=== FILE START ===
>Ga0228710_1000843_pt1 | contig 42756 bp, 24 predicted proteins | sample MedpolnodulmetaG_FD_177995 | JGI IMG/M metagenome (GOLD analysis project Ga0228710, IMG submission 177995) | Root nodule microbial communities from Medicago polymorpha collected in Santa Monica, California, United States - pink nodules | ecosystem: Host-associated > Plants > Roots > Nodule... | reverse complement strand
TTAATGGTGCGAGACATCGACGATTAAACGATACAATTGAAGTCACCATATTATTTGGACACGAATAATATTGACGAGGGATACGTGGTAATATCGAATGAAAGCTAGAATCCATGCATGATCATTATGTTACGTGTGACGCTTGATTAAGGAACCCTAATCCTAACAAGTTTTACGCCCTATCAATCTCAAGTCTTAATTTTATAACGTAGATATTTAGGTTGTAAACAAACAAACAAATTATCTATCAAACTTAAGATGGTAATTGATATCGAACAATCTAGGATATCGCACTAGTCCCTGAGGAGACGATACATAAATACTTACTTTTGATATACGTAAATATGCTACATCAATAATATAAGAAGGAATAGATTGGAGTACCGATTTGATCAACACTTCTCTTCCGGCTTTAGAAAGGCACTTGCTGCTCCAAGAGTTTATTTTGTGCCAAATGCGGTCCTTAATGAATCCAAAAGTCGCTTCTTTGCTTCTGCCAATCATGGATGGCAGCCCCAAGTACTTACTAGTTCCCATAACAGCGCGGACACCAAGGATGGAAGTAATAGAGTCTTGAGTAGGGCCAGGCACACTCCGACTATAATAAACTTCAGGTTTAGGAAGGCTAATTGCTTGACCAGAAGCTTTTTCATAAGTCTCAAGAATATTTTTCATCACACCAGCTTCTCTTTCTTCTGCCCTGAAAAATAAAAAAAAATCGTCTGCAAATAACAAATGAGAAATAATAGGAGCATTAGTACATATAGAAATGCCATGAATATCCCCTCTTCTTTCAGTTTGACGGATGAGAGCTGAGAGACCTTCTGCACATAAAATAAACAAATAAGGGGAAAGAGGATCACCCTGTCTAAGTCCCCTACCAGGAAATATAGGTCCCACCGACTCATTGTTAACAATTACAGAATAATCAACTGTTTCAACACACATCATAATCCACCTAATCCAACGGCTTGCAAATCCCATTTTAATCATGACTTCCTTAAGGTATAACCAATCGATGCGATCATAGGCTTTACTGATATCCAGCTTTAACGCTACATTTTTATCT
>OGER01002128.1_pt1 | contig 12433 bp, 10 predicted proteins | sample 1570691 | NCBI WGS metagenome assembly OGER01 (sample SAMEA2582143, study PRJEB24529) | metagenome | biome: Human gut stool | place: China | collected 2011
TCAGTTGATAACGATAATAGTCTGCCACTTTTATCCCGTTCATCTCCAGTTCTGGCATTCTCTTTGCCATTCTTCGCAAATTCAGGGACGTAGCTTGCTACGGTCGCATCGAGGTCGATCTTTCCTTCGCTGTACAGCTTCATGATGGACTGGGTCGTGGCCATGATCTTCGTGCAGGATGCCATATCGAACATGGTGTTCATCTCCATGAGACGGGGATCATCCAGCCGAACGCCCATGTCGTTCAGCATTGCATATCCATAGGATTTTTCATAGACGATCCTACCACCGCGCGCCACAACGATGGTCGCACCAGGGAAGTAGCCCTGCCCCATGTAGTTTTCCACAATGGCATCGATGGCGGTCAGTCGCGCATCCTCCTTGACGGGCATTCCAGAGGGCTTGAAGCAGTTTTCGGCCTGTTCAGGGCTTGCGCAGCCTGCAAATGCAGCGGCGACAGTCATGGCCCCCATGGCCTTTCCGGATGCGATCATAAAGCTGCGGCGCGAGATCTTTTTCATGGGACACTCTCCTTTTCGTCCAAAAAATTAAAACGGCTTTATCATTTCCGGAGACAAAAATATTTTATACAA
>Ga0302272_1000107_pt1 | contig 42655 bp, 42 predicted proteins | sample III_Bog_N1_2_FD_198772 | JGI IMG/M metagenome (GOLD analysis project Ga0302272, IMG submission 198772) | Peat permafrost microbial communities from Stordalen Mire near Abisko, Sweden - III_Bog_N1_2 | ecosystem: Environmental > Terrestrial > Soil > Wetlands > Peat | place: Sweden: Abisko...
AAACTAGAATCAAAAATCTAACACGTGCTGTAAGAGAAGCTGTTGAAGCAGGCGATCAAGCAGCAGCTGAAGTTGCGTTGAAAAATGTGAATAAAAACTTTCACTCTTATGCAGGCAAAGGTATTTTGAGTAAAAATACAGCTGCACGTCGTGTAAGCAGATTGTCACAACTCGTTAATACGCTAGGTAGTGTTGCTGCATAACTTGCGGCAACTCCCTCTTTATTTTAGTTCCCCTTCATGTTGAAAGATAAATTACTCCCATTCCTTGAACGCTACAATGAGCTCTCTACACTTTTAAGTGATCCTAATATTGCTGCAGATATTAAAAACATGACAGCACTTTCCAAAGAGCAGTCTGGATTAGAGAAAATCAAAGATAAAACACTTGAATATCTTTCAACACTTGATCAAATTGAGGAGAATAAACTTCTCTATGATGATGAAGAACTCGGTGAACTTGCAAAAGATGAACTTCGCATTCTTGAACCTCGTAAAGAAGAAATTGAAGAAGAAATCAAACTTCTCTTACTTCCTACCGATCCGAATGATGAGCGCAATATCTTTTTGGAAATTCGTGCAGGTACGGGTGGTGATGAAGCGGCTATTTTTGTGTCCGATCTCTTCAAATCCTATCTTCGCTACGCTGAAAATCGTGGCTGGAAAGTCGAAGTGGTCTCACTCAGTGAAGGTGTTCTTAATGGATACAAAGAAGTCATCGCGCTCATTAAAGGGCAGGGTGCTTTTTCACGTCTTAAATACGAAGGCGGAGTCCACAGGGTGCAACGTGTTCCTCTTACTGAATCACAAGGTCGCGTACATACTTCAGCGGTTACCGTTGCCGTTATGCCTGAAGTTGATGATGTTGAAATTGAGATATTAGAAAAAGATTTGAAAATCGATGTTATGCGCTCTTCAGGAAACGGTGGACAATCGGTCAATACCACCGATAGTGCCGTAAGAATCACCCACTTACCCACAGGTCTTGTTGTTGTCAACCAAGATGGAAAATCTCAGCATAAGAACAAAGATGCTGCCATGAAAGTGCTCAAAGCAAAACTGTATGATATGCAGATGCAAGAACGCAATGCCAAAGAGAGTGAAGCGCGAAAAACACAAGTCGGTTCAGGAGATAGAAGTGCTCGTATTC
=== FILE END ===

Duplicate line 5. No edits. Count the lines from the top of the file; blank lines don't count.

>Ga0302272_1000107_pt1 | contig 42655 bp, 42 predicted proteins | sample III_Bog_N1_2_FD_198772 | JGI IMG/M metagenome (GOLD analysis project Ga0302272, IMG submission 198772) | Peat permafrost microbial communities from Stordalen Mire near Abisko, Sweden - III_Bog_N1_2 | ecosystem: Environmental > Terrestrial > Soil > Wetlands > Peat | place: Sweden: Abisko...